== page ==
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Basic Questions Answered On Search Warrants, Releasing Body-Camera Video

MINNEAPOLIS (WCCO) -- Many questions remain concerning the fatal police shooting of a man Wednesday morning in a downtown Minneapolis apartment.

Minneapolis police said they were serving a search warrant in a St. Paul murder case. Investigators say officers in a SWAT team announced themselves loudly as they entered a unit at the Bolero Flats, located at 11th Street and Marquette Avenue.

Police say a 22-year-old man, whom community members have identified as Amir Locke, had a gun in his hand when an officer shot him.

Still, questions remain. For starters: What is the difference between a search warrant and an arrest warrant?

"A search warrant is signed by a judge and allows police to search a location," said criminal defense attorney Joe Tamburino, who is not affiliated with the case.

Search warrants can be for a person, or in order to obtain something, like DNA. An arrest warrant is always for an individual.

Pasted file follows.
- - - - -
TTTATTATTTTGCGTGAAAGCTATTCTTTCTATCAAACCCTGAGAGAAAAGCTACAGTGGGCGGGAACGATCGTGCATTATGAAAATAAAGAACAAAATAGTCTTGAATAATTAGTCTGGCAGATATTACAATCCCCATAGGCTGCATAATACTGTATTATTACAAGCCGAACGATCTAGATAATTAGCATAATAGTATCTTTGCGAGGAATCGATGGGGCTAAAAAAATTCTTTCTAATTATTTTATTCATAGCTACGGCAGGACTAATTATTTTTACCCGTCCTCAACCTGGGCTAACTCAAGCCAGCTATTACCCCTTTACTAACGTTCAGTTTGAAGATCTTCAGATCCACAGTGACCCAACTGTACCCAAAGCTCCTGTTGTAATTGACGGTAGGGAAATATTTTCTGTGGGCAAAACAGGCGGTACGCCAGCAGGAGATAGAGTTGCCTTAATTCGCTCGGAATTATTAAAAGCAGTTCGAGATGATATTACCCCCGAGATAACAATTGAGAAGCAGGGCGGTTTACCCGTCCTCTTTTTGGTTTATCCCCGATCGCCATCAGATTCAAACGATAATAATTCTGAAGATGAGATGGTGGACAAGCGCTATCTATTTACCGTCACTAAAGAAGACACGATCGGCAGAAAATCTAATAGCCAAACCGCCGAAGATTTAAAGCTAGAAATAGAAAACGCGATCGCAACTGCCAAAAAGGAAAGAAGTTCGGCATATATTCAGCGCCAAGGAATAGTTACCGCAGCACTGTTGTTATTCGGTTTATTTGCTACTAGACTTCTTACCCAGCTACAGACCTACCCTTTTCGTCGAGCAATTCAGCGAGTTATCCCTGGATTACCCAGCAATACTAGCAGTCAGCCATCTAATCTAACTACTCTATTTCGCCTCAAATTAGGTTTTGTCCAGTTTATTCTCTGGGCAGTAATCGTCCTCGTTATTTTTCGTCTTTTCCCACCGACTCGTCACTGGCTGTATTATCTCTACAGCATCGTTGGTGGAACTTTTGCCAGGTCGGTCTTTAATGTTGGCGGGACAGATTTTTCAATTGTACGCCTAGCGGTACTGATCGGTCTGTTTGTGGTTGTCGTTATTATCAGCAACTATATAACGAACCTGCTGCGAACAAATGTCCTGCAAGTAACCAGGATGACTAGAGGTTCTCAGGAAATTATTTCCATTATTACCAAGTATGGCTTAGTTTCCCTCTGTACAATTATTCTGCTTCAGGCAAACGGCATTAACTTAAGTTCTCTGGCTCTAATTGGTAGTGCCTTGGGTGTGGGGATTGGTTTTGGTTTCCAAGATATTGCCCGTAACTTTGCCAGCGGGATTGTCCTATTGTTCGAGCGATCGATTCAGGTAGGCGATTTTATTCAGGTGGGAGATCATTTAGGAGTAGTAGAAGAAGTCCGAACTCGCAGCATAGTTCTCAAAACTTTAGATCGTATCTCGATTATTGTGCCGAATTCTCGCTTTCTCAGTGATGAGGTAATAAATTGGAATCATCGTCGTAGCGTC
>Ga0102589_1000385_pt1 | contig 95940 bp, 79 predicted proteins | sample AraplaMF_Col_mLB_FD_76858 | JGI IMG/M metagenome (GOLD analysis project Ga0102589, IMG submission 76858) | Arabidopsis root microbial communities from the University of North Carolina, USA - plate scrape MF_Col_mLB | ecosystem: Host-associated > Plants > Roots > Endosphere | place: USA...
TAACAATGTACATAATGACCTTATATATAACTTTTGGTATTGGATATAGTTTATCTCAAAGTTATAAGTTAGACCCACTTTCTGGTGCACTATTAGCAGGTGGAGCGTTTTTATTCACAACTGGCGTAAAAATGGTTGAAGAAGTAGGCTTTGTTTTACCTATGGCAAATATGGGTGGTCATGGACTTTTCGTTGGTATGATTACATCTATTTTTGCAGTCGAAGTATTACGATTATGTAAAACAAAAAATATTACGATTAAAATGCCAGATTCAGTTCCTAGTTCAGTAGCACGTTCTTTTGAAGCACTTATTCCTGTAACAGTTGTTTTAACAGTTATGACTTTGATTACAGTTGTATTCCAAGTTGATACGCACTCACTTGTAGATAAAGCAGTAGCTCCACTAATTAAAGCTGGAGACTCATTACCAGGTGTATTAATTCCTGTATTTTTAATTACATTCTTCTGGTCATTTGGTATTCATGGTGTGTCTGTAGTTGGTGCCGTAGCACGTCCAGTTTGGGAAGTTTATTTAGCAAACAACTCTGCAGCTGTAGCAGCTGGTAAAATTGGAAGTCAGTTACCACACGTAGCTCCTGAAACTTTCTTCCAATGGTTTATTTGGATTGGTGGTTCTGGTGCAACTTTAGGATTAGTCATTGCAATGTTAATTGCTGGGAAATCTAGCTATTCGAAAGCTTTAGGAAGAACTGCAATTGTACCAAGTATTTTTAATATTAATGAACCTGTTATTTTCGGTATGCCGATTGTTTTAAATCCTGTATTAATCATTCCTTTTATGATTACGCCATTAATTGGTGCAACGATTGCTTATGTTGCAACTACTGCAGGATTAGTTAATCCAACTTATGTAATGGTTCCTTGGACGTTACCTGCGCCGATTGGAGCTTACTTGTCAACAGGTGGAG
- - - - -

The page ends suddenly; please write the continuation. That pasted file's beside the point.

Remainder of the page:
In this case, police say Locke had a gun in his hand.

Is it legal to have a gun inside a residence?

"Yes," Tamburino said. "As long as you are not a felon."

Locke does not have any criminal record in the state of Minnesota.

The biggest question in this case: Why hasn't the police body-cam video been released?

Video in the fatal shooting of Daunte Wright in Brooklyn Center last April was released within 24 hours.

"There is a thing called the Data Practices Act, and it says investigative material may not be released until the case is over," Tamburino said.

A big exception: police can release body cam video early to "promote public safety, dispel rumor or unrest."

Some people are also asking: Does it make a difference if a search warrant is for an apartment or a single family home?

"No, it does not," Tamburino said.

However, leases at most apartments do allow first responders in. WCCO checked, and the leases at Bolero flats have a clause that allows the apartment building to allow police and firefighters into an apartment without the residents permission at basically any time, for any reason.

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